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Glacier retreat in New Zealand during the Younger Dryas stadial


Millennial-scale cold reversals in the high latitudes of both hemispheres interrupted the last transition from full glacial to interglacial climate conditions. The presence of the Younger Dryas stadial (12.9 to 11.7 kyr ago) is established throughout much of the Northern Hemisphere, but the global timing, nature and extent of the event are not well established. Evidence in mid to low latitudes of the Southern Hemisphere, in particular, has remained perplexing1,2,3,4,5,6. The debate has in part focused on the behaviour of mountain glaciers in New Zealand, where previous research has found equivocal evidence for the precise timing of increased or reduced ice extent1,2,3. The interhemispheric behaviour of the climate system during the Younger Dryas thus remains an open question, fundamentally limiting our ability to formulate realistic models of global climate dynamics for this time period. Here we show that New Zealand’s glaciers retreated after 13 kyr bp, at the onset of the Younger Dryas, and in general over the subsequent 1.5-kyr period. Our evidence is based on detailed landform mapping, a high-precision 10Be chronology7 and reconstruction of former ice extents and snow lines from well-preserved cirque moraines. Our late-glacial glacier chronology matches climatic trends in Antarctica, Southern Ocean behaviour and variations in atmospheric CO2. The evidence points to a distinct warming of the southern mid-latitude atmosphere during the Younger Dryas and a close coupling between New Zealand’s cryosphere and southern high-latitude climate. These findings support the hypothesis that extensive winter sea ice and curtailed meridional ocean overturning in the North Atlantic led to a strong interhemispheric thermal gradient8 during late-glacial times, in turn leading to increased upwelling and CO2 release from the Southern Ocean9, thereby triggering Southern Hemisphere warming during the northern Younger Dryas.

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Figure 1: Glacial geomorphology map of the moraines in the Irishman basin, showing locations of sample sites and measured 10 Be ages.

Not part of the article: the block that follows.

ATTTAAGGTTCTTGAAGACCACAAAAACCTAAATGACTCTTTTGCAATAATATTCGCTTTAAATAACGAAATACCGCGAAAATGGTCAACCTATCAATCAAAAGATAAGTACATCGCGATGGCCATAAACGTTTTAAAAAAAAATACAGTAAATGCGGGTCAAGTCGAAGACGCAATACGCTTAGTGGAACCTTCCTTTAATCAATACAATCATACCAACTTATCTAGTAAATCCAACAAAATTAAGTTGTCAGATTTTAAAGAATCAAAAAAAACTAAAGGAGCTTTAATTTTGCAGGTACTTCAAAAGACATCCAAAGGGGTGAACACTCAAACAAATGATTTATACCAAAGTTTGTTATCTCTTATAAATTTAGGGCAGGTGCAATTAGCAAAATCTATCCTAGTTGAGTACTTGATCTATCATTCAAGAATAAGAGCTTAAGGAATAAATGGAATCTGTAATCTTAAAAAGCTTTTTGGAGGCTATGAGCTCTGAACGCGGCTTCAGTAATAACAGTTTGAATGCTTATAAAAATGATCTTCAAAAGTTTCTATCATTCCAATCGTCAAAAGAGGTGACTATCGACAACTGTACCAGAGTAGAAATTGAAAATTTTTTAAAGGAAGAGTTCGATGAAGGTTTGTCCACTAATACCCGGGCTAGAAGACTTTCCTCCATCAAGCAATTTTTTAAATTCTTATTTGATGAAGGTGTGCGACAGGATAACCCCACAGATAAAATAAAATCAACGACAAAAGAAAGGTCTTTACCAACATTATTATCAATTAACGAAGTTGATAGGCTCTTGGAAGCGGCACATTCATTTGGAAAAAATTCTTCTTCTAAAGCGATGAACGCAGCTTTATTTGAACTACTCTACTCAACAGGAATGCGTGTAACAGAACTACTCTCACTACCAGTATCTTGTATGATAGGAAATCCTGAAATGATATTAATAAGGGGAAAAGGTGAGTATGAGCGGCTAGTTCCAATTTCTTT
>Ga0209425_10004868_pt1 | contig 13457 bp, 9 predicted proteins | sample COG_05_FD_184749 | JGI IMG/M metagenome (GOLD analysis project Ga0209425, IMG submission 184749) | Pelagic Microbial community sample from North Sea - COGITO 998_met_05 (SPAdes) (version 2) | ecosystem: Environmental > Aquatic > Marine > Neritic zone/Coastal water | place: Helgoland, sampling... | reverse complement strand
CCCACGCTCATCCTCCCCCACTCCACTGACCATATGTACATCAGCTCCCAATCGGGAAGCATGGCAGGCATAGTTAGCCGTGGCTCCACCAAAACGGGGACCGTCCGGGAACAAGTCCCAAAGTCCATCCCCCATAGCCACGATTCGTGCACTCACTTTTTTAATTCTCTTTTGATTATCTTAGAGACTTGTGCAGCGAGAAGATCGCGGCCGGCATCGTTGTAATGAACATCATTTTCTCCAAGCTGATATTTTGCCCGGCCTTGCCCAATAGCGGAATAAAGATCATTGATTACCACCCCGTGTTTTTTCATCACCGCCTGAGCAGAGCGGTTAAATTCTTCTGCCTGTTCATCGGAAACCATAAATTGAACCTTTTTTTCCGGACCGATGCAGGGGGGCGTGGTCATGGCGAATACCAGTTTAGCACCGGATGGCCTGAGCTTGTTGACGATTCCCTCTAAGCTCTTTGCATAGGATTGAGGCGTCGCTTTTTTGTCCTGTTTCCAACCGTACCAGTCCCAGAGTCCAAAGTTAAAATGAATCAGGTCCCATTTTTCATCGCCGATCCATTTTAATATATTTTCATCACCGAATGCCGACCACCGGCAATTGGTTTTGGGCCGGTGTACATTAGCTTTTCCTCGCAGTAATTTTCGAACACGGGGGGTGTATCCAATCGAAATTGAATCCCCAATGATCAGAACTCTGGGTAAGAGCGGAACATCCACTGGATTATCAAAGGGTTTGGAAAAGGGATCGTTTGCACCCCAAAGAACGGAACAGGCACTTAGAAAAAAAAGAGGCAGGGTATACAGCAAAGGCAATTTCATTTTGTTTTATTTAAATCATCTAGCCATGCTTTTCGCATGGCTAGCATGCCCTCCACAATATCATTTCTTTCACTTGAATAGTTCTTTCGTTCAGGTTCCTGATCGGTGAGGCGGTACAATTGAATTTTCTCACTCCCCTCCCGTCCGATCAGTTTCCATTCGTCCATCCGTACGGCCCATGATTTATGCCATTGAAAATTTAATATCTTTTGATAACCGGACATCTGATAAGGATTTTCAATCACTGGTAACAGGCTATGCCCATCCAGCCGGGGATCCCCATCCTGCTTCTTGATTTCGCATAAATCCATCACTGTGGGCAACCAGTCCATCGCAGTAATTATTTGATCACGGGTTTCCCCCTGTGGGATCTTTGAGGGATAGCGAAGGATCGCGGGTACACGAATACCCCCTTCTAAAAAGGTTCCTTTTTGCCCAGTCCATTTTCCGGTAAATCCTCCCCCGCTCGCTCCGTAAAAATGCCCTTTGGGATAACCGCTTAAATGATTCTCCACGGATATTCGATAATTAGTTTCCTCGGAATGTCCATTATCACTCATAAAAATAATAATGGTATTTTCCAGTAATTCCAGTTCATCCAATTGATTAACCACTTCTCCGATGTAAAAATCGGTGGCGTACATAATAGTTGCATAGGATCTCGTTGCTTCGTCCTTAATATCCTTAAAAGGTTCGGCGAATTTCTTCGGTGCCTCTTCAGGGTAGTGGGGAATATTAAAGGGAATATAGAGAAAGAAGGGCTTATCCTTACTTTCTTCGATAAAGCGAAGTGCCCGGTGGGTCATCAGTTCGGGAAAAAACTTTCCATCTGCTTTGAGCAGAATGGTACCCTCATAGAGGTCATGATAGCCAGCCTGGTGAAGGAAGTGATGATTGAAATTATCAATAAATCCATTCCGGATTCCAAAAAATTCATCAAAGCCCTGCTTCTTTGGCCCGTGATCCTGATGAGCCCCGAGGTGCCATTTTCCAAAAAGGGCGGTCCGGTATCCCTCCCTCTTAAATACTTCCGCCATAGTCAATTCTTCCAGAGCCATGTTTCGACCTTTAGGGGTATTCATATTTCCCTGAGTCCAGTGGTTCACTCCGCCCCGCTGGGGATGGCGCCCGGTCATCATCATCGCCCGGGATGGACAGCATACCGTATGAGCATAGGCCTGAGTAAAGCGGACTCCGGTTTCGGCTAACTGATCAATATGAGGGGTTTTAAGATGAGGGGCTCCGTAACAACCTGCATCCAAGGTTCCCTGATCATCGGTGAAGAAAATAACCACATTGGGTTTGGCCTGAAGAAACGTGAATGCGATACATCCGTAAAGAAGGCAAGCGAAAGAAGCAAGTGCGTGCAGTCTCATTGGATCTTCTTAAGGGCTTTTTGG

Figure 2: Glacier changes in Irishman basin, New Zealand, in comparison with other climate proxy records.


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We thank the Comer family and W. Broecker for their support of our work. We thank B. Goehring for assisting with probability plots, S. Kelley for field assistance, T. Ritchie and K. Ritchie at Lake Ruataniwha Holiday Park for hospitality and the Helicopter Line at Glentanner Park. This research is supported by the Gary C. Comer Science and Education Foundation, the National Oceanographic and Atmospheric Administration (specifically support to G.H.D. and for field work), and National Science Foundation awards EAR-0745781, 0936077 and 0823521. D.J.A.B. was supported by Foundation for Research, Science and Technology contract CO5X0701. This is LDEO contribution #7371.

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G.H.D., M.R.K. and J.M.S. instigated this research. M.R.K., J.M.S., R.C.F. and R.S. were responsible for all laboratory efforts, including sample processing, and data interpretation. M.R.K., A.E.P. and A.M.D. participated in field work and designed the field sampling strategies. D.J.A.B., T.J.H.C. and B.G.A. were mainly responsible for the mapping, glacier reconstructions and ELA estimates. All authors contributed to manuscript preparation.

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Correspondence to Michael R. Kaplan.

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The authors declare no competing financial interests.

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This file contains Supplementary Methods, a Supplementary Discussion, Supplementary Tables 1-3, additional references, Supplementary Figures 1- 4 with legends and Supplementary Statistics relating to Supplementary Figure 1 and Figure 1 in the main paper. (PDF 1802 kb)

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Kaplan, M., Schaefer, J., Denton, G. et al. Glacier retreat in New Zealand during the Younger Dryas stadial. Nature 467, 194–197 (2010).

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